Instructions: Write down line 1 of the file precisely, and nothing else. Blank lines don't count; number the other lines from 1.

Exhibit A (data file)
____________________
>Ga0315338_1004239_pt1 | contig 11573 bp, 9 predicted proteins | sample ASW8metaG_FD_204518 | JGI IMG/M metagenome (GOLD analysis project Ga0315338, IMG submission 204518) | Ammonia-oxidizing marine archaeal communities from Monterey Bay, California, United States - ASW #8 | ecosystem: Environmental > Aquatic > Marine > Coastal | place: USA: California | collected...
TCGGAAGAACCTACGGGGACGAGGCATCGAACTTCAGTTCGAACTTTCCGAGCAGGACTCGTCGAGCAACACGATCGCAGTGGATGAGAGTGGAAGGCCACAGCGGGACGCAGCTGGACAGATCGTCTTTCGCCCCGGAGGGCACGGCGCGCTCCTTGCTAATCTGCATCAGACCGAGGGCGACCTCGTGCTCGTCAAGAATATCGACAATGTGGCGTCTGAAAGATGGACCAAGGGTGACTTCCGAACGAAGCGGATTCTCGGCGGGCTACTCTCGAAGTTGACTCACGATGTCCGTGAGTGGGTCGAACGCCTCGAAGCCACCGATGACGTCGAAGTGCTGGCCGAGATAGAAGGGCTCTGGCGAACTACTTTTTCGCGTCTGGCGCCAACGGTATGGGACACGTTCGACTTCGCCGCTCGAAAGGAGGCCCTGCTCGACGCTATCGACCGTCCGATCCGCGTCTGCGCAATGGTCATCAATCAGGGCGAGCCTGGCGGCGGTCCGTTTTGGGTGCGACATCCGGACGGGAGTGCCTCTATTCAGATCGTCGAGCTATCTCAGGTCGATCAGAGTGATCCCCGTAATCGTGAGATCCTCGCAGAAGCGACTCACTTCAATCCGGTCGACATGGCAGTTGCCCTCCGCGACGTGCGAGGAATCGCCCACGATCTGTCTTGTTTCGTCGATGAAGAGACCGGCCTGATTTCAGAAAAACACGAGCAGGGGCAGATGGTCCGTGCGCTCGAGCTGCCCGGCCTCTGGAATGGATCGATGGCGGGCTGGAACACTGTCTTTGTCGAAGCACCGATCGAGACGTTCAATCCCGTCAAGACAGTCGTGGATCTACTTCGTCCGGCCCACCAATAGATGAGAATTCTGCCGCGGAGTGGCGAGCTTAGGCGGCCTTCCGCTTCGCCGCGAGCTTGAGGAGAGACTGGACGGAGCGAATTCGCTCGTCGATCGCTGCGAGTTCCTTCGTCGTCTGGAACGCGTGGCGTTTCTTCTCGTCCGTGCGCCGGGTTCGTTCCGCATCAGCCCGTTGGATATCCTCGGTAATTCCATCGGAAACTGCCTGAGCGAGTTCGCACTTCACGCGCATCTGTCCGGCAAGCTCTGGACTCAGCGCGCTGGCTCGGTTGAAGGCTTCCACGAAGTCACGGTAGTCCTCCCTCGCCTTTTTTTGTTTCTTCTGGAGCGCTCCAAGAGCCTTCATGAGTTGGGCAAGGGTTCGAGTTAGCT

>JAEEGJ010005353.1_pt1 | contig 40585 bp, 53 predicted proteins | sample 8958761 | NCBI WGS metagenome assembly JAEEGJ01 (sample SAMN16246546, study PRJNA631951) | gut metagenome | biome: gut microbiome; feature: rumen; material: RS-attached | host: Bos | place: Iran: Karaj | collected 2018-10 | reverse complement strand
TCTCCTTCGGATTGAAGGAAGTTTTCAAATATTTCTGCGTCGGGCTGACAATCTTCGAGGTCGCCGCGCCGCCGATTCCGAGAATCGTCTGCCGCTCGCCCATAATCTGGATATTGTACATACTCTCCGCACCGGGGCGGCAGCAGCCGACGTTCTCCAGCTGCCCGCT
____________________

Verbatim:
>Ga0315338_1004239_pt1 | contig 11573 bp, 9 predicted proteins | sample ASW8metaG_FD_204518 | JGI IMG/M metagenome (GOLD analysis project Ga0315338, IMG submission 204518) | Ammonia-oxidizing marine archaeal communities from Monterey Bay, California, United States - ASW #8 | ecosystem: Environmental > Aquatic > Marine > Coastal | place: USA: California | collected...